• http://www.anniewiltse.com/ anniewiltse

    This is such a good idea, Ginna! I love it!

  • http://italiagal.blogspot.com/ Michelle

    I love to entertain, usually I host a meal/cocktail and appetizer/snack for a guest or two. A strict budget tends to hold me back a bit, both in size and frequency of event. I have overcooked chicken before and I think I apologized but really laughed it off, not making a huge deal out of it. Despite that faux pas, that particular dinner party of four total went well; everyone had fun. Have you read “Lessons from Madame Chic” by Jennifer L. Scott? The entertaining chapter emphasizes confidence. Fake it until you make it. I also think one should simply jump in and try to entertain as much as desired. Confidence and practice are both key. Oh, and my mom finds it important to know when to start cooking each dish so everything goes to the table at the correct temperature. That probably comes from practice too.

    In the attempt of improving anything, I really like the idea of writing it all down and then reviewing it. You can say you remember it, but a written record truly makes you see the little things and face facts. Furthermore, it shows progress. Perhaps when I can afford to host larger events, I may start one myself…

  • Dorothy Clement

    Both of your grandmothers did something similar to this: Gigi had index cards with the menu and the people who she invited and Memo had a spiral-bound book with the menu and the list of people she invited. I think summarizing what went wrong and right helps for “next” time! I do this especially for big events like Thanksgiving ( did I tell you we will miss you this year!).

  • http://myprettypennies.com ginna

    Oh my gosh I didn’t know they did this! Do you have copies of these books? Who knew I was channeling Gigi and Memo with this. :)

    PS – YES I’M SO SAD TOO! :(:(:(

  • Michelle’s Finance Journal

    I do write things down since I like to plan things ahead, but I don’t keep any of it. Maybe it is a good idea to keep them together to fine tune things and find what works. I wish I don’t live in a small apartment so I can actually invite more than 4 people. But I have to work with what I have now. http://michellesfinancejournal.wordpress.com/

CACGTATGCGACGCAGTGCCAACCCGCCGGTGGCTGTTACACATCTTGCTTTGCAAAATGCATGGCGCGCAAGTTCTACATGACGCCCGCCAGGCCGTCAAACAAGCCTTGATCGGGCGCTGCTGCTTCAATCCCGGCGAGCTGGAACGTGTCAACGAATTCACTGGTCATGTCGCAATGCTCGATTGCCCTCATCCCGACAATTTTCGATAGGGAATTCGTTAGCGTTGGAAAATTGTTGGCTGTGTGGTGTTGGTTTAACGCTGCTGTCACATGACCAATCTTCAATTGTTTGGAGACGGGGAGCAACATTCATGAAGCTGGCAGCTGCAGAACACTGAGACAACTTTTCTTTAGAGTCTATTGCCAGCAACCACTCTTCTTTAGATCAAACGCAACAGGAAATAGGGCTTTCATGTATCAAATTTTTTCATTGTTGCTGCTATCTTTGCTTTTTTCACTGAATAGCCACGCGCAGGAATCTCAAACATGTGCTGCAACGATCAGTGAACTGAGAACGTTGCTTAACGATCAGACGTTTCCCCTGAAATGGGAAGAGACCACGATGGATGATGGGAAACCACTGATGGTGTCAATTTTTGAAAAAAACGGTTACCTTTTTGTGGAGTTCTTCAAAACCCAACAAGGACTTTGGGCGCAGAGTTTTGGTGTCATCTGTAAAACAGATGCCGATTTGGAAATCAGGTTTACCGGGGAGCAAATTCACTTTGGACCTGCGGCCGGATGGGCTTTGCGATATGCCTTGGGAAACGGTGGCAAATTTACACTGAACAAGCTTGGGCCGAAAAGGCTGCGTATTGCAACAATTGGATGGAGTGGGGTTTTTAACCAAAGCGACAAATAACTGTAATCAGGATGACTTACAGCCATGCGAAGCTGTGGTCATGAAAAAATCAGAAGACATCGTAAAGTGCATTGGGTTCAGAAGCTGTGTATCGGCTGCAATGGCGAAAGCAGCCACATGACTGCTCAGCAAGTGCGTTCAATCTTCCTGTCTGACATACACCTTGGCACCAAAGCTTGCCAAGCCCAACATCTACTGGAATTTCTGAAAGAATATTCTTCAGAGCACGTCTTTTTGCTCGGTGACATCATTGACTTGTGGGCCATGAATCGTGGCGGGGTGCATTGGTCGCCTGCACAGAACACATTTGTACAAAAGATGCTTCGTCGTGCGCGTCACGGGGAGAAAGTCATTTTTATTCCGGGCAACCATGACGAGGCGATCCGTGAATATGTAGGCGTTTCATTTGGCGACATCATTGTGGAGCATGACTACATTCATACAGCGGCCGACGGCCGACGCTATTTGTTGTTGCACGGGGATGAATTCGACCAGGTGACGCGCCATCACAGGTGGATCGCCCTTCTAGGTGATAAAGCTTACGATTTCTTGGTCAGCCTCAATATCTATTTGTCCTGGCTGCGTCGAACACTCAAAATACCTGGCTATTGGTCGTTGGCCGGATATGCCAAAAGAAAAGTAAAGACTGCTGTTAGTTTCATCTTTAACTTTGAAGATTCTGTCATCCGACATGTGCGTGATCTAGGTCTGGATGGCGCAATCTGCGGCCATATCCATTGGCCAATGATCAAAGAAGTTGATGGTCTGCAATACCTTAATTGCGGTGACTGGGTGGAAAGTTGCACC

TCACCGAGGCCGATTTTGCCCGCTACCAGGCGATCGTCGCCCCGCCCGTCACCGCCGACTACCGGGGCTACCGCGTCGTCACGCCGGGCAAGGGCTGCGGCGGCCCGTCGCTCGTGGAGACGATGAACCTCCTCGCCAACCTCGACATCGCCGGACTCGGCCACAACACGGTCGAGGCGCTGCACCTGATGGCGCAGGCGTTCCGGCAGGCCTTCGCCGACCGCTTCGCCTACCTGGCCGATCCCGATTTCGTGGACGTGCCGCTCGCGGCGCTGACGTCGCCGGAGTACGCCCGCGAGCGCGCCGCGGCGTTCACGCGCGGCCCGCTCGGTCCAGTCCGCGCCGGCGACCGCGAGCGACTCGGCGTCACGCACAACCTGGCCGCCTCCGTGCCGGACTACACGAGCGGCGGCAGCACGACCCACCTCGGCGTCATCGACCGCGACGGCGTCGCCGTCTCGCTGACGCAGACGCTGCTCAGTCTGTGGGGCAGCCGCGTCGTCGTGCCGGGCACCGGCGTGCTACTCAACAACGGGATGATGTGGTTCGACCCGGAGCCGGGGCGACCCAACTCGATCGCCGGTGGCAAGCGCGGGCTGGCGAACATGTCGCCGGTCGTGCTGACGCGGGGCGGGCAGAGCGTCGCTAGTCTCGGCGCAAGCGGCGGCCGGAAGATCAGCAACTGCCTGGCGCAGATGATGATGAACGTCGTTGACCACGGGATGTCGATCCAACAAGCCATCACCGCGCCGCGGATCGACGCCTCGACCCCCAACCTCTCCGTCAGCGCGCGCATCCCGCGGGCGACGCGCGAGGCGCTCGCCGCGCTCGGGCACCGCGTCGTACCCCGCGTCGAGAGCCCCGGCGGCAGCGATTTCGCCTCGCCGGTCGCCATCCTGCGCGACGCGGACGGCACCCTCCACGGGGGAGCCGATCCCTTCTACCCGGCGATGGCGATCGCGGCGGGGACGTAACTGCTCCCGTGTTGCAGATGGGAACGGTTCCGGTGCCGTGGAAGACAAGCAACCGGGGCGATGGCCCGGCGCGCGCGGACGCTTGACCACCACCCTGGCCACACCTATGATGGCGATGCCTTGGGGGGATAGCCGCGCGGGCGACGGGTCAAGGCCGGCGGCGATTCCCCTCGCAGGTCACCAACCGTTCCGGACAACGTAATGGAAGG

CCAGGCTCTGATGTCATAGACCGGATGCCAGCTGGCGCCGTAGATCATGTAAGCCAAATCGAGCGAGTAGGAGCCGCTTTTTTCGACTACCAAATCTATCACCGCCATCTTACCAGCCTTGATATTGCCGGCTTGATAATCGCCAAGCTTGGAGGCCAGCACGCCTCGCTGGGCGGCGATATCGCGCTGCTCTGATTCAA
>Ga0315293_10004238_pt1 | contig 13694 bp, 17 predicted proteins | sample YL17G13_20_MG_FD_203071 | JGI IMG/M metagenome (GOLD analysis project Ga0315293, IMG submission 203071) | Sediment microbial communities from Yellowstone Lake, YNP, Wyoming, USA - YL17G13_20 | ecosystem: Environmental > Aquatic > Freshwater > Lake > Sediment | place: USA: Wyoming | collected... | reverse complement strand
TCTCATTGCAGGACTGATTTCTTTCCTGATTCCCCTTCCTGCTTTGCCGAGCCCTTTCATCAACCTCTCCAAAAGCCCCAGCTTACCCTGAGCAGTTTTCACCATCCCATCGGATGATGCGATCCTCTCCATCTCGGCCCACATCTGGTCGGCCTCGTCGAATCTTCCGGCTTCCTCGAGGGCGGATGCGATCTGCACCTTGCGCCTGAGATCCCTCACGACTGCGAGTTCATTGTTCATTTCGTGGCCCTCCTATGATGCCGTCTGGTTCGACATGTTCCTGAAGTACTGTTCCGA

• http://myprettypennies.com ginna

    That is awesome you are able to host your friends for a week or two! I have yet to have house guests stay that long. :) Thanks for your comment, and reading!

  • http://myprettypennies.com ginna

    I am with you on the budget thing. It can get really expensive to host! I haven’t read that book, but definitely resonate on the fake it until you make it. Reminds me of Gretchen Rubin’s “act the way you want to feel” mantra. Thanks for your comment! :)

  • http://myprettypennies.com ginna

    Yep, totally understand the limited space. I try to think of it from the guest’s perspective, and I NEVER think any of the critical things that go through my head about other’s parties. I’m just glad I was invited!

  • Dorothy Clement

    I don’t know if Betsey might have Memo’s notebooks and not sure about Gigi’s. But I will hang onto mine for future perusing.

  • Susan Moore Thomas

    These are great ideas, Ginna. It’s so encouraging that you do this. It helps me to remember that I am not ‘entertaining’ but providing a respite and hospitality to a fellow traveler.